Stevia is part of the daisy family and is an evergreen shrubby
perennial with soft green, deeply veined leaves that contains large
amounts (up to 5% in dry weight) of stevioside a sweetener
estimated to be 300 times as sweet as sugar.
It bears clusters of small white flowers in late summer, needs
full sun and can grow up to more than 1m. Stevia is frost tender and
dies back in cold areas it will grow out again in spring. Stevia
is a good container plant and will grow equally well in an indoor
Stevia grows naturally in north-eastern Paraguay near the
Brazilian border. The Guarani Indians who lived there, called it kaa
he-e that means 'sweet herb'. They used it to sweeten their bitter
maté, added it to their medicinal potions and chewed the leaves to
have a sweet taste in their mouthes that lasts a long time. The
Spaniards documented it and by the 1800s the daily consumption of
Stevia spread throughout Paraguay, Brazil and Argentina. The first
Westerner to discover Stevia was an Italian botanist named Bertoni
who learned about it from Indian guides in 1887. He named it after a
Paraguayan chemist named Rebaudi, who became the first to extract
Stevia's sweet constituent.
Harvest and parts used: Leaves.
Stevia may have a slight licorice aftertaste and some people will
need to acquire a taste for it. Stevia can be used fresh, dried or
in liquid form depending on what you are using it for.
Stevia's most natural, unrefined form is its fresh leaf. Dried
Stevia leaves are sweeter than fresh leaves and it can be crushed or
grounded into a green powder that is about 10 to 20 times sweeter
than sugar. It can have a somewhat strong aftertaste amounts must
be adjusted to provide more or less a sweet taste. It can be added
directly to tea or other dishes. Stevia powder can be converted into
a syrup by dissolving 1 teaspoon of the powder into 2 cups of water.
Bring the mixture to a gentle boil, lower the heat and simmer until
it has been reduced to a slightly thick syrup. After the liquid
cooled down, it can be poured into a small bottle and stored in the
What Stevia can do:
Stevia enhances the flavor and sweetness of lemon, tomato and most
other fruit, gives a creamier texture to homemade ice cream and
remains stable when combined with acidic food. High temperatures
does not destroy Stevia's sweetening properties and it does not
ferment or discolor. Stevia can be used in hot dishes and baked
foods. When you bake with Stevia, it does not have an after taste
but the green Stevia powder may slightly change the color of the
What Stevia can not do:
Food baked with Stevia does not rise as well as when baked with
sugar. Stevia cannot provide texture, aid in the creaming and
whipping process to give a soft spreading action to batter,
caramelize to enhance browning or feed the fermentation of yeast and
the retaining of moisture.
When baking with Stevia:
Remember that Stevia is 300 times sweeter than sugar. If you use too
much Stevia, it will lead to over-sweetness and an aftertaste.
Stevia's sweetness is more noticeable when used with neutral/mild
flavored foods and is not as apparent in strong/bitter-tasting foods
like coffee and cocoa. Always add Stevia (powdered or liquid form)
to the liquid ingredients of a recipe. When adapting a recipe by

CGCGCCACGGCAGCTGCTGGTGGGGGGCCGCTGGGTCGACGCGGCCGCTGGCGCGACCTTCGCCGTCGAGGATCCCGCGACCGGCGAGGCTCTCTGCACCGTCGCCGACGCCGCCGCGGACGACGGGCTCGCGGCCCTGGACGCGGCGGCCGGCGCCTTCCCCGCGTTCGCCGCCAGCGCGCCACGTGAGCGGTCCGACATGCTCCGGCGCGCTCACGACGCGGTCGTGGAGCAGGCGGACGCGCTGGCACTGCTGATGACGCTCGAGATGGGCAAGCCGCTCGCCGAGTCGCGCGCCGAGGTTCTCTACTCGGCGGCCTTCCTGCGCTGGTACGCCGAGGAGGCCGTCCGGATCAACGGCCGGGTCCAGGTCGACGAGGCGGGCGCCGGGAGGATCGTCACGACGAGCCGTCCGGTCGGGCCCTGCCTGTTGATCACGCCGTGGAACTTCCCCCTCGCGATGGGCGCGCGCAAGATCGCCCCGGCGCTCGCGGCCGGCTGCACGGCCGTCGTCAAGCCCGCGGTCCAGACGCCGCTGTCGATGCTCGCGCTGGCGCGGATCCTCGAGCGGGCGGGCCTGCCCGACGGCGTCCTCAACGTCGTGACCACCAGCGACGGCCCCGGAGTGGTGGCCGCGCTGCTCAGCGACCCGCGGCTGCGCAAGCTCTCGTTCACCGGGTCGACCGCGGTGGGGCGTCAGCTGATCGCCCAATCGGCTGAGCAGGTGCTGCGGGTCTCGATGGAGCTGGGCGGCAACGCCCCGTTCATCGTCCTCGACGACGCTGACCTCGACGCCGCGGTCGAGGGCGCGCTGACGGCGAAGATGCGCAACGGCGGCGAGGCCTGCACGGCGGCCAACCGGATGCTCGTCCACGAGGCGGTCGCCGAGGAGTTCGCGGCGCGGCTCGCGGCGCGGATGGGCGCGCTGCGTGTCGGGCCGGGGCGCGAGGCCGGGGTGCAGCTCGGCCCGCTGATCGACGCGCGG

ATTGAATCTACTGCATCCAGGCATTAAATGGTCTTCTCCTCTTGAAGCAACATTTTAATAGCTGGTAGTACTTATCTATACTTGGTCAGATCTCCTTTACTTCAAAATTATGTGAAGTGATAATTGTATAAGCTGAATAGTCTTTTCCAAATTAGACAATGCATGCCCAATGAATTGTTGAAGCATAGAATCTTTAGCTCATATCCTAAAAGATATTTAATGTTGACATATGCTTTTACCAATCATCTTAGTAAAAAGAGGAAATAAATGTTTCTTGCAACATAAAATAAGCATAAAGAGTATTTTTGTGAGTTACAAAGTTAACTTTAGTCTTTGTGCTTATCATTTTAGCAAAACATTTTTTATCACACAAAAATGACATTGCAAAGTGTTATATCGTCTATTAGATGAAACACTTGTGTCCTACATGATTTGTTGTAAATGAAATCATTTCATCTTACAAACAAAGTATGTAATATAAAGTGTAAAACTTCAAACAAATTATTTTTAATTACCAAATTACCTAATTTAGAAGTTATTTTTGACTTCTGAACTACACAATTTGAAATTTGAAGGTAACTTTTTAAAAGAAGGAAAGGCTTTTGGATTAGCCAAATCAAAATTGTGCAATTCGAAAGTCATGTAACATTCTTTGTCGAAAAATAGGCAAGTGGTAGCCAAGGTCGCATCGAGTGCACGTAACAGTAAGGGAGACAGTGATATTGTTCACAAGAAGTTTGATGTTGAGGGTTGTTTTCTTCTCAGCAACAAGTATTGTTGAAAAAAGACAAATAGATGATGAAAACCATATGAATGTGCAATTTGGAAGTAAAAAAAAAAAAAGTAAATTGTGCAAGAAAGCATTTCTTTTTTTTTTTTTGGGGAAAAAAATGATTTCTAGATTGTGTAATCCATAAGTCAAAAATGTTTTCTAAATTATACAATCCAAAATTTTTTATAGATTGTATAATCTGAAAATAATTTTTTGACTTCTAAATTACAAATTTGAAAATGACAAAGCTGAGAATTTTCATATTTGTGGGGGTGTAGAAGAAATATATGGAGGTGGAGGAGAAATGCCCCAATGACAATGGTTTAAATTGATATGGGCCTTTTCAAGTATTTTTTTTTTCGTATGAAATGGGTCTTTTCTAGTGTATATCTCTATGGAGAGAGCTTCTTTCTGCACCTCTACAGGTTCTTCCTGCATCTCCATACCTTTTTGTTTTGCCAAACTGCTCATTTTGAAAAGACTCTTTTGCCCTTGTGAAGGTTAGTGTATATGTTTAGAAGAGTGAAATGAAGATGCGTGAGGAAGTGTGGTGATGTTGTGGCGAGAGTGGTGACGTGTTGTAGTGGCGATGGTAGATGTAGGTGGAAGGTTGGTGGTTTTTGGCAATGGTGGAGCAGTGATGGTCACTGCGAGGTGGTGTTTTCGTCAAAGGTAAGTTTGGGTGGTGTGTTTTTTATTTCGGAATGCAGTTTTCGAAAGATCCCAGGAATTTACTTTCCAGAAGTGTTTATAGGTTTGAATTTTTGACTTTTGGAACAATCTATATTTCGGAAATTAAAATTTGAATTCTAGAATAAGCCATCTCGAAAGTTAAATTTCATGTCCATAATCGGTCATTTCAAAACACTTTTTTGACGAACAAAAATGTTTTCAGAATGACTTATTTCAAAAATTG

substituting sugar with Stevia, you may need to slightly increase
the amount of liquid (egg, water, milk). Keep in mind that too many
eggs may toughen your end result. To enhance the flavor of cake
(flour has a bitter nature) - you can add nuts and grated lemon
peel. You can also partially substitute sugar with Stevia.
Stevia's Conversion rate:
||6 9 drops
||2 4 drops
Stevia and diabetes:
- Sugar can elevate blood sugar levels, is addictive in
nature, leeches minerals from the body that causes weakness to
the immune system and excess sugar is converted by the body into
- Sugar can safely been substituted by Stevia without any side
- Stevia and weight loss:
Stevia has no calories and can help to reduce caloric intake.
Two teaspoons of sugar contains 50 calories.
- Stevia and tooth decay:
Certain bacteria in your mouth ferment various sugars and
produce acids. These acids eat through the enamel of the tooth
and causes decay spots or cavities. The 2 primary sweet
constituents of Stevia (Stevioside and Rebaudioside A) are not
fermentable and cariogenic (cavity causing).
Stevia and children:
- Sugar is implicated in obesity. Try and substitute sugar
wherever possible (even partially), with Stevia to satisfy a
child's sweet tooth. Stevia is safe for children.
- Stevia and High Blood Pressure:
Studies with Stevia found a reduction in blood pressure as well
as an increased elimination of sodium (diuretic effect).
- Stevia's anti-aging potential:
Stevia promotes general good health and longevity.
Excess amounts of calorie-laden sugar contributes to high blood
sugar, obesity and side effects like aging. Glucose has the
ability to react with proteins like collagen and then produces
glycation. That means that the glucose molecule attaches to some
amino acids of a protein, making the protein less functional and
that leads to disturbances in the cell. The initial phase of
this attachment is called glycation. As we are getting older our
blood sugar also increases and the amount of clycation of the
proteins in our bodies increases in proportion to that. By
avoiding high sugar and calorie consumption (by using Stevia),
you can help your proteins stay healthier.
Recipe to treat the pancreas:
Prepare a dark concentrate with dried Stevia leaves:
Bring 2 cups of water to a boil. Reduce the heat to medium and
add 15g of crushed/ground dried Stevia leaves. Cover the pot and
boil for 3 minutes. Remove the pot from the heat and allow the
liquid to steep until cool. Strain the greenish-black liquid through
a cheese cloth and refrigerate it in a container.
This concentrate has anti-fungal and anti-bacterial properties
and can be used topically on the skin to treat burns, wounds and